Mr Fauci, along with several other US health officials, testified before Congress Tuesday.
According to Mr Fauci, if the US doesn't curb the surge in new virus cases, the number of infected individuals could rise to 100,000 a day. Mr Fauci claimed the spike in areas of the country like the South and the West are putting the "entire country at risk."
"We are now having 40-plus thousand new cases a day. I would not be surprised if we go up to 100,000 a day if this does not turn around," Mr Fauci said. "And so I am very concerned."
Dr Robert Redfield, the director of the Centers for Disease Control and Prevention, also shared testimony during the hearing.
Mr Redfield said the agency was busy preparing a public education blitz to build confidence in the US public for an eventual coronavirus vaccine.
The health officials claimed they needed the program to build "vaccine confidence" among those who view the government and vaccines with scepticism.
"I think it's very important that we have an integrated plan for this vaccine," Mr Redfield said.
According to Mr Fauci, the education program will be implemented at vaccine trial sites.
"It is a reality: a lack of trust of authority, a lack of trust in government, and a concern about vaccines in general," Mr Fauci said.
Mr Fauci noted it was not just anti-vaxxers who were sceptical of the government; he warned that on-the-ground community engagement would be necessary to earn the trust of poor and minority communities where people have "not always been treated fairly by the government."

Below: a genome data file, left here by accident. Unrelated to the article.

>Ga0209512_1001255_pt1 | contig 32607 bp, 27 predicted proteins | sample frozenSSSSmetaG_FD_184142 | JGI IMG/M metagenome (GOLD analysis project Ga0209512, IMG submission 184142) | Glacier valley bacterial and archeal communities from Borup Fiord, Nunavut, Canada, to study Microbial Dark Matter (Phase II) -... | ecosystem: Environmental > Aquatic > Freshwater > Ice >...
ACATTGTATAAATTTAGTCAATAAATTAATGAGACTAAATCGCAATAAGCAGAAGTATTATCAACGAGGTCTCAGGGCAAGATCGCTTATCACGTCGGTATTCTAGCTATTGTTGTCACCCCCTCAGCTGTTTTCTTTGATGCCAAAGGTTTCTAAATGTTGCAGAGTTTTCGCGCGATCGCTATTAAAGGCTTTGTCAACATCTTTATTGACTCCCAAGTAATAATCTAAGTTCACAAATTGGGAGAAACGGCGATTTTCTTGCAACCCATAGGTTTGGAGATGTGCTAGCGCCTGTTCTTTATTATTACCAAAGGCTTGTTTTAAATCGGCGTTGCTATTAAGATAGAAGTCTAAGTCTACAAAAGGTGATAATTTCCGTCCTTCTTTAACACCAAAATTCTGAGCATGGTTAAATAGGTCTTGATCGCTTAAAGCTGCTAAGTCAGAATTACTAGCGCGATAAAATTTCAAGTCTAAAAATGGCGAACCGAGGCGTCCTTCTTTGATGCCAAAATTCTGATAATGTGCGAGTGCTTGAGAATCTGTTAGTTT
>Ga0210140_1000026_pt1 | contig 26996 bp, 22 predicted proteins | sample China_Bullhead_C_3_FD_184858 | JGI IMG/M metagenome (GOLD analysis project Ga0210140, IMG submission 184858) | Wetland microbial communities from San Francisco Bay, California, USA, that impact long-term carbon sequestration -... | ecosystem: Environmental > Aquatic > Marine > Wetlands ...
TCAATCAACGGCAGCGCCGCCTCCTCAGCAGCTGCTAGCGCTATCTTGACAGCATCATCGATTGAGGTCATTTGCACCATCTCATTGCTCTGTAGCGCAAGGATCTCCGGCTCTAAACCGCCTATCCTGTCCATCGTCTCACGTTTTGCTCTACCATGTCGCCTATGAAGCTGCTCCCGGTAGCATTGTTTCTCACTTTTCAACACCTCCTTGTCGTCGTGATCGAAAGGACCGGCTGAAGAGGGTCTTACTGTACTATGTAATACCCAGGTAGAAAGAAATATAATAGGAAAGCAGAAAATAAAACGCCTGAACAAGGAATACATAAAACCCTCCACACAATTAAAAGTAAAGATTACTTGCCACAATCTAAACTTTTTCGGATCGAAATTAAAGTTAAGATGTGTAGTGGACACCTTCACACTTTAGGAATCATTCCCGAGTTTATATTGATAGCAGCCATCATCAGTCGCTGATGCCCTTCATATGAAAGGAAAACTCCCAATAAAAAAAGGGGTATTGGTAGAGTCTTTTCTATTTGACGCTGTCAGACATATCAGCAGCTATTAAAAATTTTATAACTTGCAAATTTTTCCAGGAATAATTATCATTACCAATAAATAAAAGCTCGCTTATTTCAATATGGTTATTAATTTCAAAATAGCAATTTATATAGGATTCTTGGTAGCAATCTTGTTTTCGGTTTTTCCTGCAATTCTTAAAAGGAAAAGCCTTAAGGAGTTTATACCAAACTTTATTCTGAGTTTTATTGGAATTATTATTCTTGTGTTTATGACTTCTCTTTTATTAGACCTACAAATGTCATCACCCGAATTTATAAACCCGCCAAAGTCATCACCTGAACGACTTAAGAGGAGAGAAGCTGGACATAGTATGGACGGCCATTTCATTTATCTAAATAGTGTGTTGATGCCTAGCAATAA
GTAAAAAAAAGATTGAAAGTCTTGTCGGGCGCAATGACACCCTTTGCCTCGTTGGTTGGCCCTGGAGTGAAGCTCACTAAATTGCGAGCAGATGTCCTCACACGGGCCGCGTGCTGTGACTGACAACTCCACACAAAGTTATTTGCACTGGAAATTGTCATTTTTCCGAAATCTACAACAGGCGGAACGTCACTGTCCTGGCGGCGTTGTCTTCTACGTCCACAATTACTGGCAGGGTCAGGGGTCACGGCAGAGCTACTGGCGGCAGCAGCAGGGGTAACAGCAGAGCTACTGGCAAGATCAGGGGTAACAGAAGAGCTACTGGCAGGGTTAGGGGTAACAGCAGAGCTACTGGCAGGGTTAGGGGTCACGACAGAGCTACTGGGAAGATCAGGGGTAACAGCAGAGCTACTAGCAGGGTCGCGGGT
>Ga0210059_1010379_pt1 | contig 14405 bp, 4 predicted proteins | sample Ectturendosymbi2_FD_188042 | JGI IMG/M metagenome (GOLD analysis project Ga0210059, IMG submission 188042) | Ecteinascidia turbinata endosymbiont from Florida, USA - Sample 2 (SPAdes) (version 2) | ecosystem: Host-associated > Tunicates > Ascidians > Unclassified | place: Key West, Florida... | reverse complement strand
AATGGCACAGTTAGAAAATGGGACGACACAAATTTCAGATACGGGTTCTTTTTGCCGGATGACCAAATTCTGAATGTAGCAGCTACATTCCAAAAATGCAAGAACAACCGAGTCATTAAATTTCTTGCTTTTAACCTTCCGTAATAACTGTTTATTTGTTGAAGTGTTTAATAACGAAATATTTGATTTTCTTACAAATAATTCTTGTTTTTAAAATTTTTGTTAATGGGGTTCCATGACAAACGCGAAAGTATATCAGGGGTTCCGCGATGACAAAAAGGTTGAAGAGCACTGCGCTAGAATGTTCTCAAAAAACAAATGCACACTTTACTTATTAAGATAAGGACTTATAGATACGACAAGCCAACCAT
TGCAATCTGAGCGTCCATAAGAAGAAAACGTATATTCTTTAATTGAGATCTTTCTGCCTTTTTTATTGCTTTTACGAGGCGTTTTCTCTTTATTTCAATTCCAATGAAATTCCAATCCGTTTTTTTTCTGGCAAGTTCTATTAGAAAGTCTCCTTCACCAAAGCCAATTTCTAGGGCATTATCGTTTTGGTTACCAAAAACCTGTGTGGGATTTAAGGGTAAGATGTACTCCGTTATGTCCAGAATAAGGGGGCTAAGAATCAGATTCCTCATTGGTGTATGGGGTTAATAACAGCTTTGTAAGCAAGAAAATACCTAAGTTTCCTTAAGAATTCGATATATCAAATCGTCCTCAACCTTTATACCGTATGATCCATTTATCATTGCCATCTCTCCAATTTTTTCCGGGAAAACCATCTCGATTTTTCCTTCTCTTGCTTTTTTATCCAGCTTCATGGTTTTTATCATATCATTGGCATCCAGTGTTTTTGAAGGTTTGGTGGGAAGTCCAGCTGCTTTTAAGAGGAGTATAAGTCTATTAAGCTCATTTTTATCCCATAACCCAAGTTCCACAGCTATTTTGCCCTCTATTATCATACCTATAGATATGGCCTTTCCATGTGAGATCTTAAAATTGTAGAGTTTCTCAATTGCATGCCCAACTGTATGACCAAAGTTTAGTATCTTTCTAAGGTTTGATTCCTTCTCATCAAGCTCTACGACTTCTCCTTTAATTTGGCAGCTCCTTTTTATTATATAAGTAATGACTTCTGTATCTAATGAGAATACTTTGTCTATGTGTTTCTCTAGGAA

Dr Stephen M Hahn, the commissioner of the Food and Drug Administration, pressed the importance of the public's confidence in any forthcoming vaccines.
"Public confidence in vaccines is so important. We have an obligation to use all of our scientific knowledge, regulatory framework to ensure that any vaccine that comes before us, whether for authorization or approval, meets our stringent standards for safety and effectiveness," Mr Hahn said.
Vaccines are being developed under President Donald Trump's "Operation Warp Speed," an accelerated production program aiming to have at least 300 million doses of a vaccine ready by the beginning of 2021.
The FDA has worked to counter public fears that the accelerated vaccine development process might result in a more dangerous or less-tested treatment.